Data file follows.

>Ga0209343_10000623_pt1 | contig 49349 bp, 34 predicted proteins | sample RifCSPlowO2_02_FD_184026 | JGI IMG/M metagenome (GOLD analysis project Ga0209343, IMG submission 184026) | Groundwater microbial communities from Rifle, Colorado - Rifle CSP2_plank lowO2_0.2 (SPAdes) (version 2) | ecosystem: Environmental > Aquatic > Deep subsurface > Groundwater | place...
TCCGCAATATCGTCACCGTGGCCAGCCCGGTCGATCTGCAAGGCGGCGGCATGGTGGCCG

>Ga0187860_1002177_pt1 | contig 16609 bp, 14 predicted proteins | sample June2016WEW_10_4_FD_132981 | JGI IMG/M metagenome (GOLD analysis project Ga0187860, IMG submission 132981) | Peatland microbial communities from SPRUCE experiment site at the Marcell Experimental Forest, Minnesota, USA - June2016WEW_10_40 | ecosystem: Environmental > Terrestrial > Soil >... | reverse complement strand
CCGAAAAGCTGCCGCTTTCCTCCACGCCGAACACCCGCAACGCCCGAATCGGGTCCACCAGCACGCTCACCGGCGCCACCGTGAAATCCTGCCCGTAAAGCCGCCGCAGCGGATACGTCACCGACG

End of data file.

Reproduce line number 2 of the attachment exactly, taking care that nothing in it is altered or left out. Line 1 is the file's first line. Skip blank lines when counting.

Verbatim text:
TCCGCAATATCGTCACCGTGGCCAGCCCGGTCGATCTGCAAGGCGGCGGCATGGTGGCCG